Meet Saskatchewan's oldest Aboriginal people
- Jeanelle Mandes | June 16, 2014
Muskowekwan First Nation, born on the Gordon First Nation, Cyr (nee)
She always went by July 11th, 1911. They say she's older than 103; her brother says she'solder than that. Her husband, Joe Moise, passed away in 1975. She was born to Albert Cyr and Maude Bitternose Cyr from George Gordon First Nation. She had 13 children - there are 4 left. She lost four children in the epidemic years ago due to some bad flu. She has lost count of her grand-children and great-great grandchildren. Gardening is her favorite hobby. She used to live alone until she was 96. She hung her laundry outside and had her afternoon naps everyday when she lived alone. She is blind now but healthy. Although she lives in a home in Lestock, her children, Douglas and Marlene, visit her almost on a daily basis to feed her. Looking back on her life, Philomene used to be a seamstress at the residential school in her younger days. She's a caring person; she brought up two other families and she also brought up a lot of children: there was no foster care in those days. She basically lived from day to day but never gave up. She's a very strong person. She liked to laugh a lot and tease. She's very precious to her family and they are very protective of her. She brought up a lot kids. She worked hard, she did her laundry using a washboard. Her family holds her high on a pedestal, and she definitely motivates her family. She taught her kids how to be good housewives and mothers. She has lived through so many changes: the residential school system, the wagons to the vehicles.
Big River First Nation
Her birth date is January 1st, 1913. She's 102 years old. Her maiden name was Whitefish before she was married to her late husband, Thomas Weenonis, who passed away about 20 years ago. She had about 10 children: six generations in her family. She is fluent in her first language, Cree, and can understand a little bit of English. She and husband used to have a farm with three cows in Whitefish. She used to milk cows and make homemade butter. She also used to seed a garden and put everyone to work. All these years until today, she still uses a wood stove. She's been working all her life making moose and deer hide. Her hobbies were making crafts, moccasins, and making baskets; she also beaded jackets. She can still do beadwork on little moccasins. Her family says she is very healthy. She's taught her children and grandchildren the importance of working. She lives with alone and sometimes her grandchildren stay with her. She never worked for anyone else; she always worked on her own to make a living. Flora's children take turns helping their mother out with cooking and looking after her. A hard worker all her life, her family believes that is why she's healthy today. She still eats traditional foods like wild meat; she refuses to eat fast foods they have "nowadays." She is a very loving mother for her children and grandchildren. She treated all her children equal and her grandchildren.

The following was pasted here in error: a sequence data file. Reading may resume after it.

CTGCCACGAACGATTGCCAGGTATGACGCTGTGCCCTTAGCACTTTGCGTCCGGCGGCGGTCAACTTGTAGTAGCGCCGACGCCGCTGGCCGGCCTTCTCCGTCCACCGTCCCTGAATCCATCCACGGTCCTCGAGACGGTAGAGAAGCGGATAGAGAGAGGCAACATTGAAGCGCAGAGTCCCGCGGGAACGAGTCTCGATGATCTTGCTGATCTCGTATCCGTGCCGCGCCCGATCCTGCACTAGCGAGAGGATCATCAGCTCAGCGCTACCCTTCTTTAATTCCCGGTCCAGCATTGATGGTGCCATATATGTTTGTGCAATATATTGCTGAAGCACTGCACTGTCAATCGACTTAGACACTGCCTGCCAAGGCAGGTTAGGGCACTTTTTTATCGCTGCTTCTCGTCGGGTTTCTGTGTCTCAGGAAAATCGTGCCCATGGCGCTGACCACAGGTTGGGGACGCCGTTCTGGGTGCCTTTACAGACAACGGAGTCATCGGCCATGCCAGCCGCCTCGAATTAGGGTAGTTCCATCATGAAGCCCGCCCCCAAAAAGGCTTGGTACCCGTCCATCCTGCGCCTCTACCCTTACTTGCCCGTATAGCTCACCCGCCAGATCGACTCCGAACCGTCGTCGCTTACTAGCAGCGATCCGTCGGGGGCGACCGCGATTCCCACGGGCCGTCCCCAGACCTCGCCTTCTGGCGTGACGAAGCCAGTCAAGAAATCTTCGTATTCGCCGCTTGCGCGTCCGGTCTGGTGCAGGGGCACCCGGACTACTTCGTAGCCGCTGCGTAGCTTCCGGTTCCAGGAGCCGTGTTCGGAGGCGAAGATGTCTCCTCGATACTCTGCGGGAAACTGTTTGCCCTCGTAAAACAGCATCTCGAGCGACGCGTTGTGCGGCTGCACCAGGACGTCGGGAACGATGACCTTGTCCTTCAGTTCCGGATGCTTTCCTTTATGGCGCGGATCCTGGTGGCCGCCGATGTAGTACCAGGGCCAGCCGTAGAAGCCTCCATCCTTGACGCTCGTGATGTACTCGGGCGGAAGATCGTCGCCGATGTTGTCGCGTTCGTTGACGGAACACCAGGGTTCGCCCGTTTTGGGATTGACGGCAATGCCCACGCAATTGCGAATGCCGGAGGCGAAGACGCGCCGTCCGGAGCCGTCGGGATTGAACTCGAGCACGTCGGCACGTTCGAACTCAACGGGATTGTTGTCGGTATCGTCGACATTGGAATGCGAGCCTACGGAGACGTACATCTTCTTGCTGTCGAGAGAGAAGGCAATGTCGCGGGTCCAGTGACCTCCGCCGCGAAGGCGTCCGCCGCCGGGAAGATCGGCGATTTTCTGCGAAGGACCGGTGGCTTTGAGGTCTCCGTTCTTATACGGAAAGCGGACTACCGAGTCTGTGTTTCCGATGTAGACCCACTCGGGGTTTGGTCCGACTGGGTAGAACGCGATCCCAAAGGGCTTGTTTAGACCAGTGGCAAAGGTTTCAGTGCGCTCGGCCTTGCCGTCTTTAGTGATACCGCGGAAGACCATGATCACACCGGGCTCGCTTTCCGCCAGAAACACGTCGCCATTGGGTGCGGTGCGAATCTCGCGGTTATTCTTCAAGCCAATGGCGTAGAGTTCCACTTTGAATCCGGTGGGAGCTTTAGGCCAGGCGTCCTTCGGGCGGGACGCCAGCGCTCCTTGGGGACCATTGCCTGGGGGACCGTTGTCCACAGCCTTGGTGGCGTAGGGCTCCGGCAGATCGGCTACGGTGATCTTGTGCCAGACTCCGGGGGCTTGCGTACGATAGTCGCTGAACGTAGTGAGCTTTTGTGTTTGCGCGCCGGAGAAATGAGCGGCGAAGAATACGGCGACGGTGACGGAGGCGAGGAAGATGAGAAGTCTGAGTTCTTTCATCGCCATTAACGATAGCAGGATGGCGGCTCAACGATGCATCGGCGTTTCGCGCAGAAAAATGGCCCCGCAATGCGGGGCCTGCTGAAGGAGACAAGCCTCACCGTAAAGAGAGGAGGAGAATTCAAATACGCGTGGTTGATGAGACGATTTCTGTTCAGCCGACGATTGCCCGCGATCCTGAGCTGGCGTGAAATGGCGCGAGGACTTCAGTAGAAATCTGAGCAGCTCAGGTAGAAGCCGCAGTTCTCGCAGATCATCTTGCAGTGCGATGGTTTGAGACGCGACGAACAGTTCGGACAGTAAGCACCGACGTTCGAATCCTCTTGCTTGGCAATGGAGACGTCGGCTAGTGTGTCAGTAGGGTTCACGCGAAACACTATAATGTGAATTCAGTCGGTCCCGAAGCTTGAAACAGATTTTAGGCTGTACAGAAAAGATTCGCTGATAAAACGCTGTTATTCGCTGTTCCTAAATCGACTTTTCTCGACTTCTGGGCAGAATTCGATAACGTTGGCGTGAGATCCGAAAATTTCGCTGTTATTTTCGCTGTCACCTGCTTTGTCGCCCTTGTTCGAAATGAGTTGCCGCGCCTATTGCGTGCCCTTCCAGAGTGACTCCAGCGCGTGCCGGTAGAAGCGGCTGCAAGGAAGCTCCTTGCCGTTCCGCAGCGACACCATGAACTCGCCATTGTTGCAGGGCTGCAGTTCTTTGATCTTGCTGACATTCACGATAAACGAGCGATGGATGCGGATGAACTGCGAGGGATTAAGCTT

English River First Nation
Sarazine was born in 1912 on the English River First Nations. Her birthday is on June 13th. She was married to, Frank, who died many years ago. Together, they had one child who also passed away at a young age. Her favorite hobbies were beading, making mitts and vests made out of moose hide and beaver hide. Sarazine has taught herself to learn a little English, she said in the residential school, they learned French. So she taught herself how to speak some English to understand others. Her family and friends celebrated Sarazine's 102nd birthday in English River with lunch, cake, storytelling, games and fiddle music on June 13th.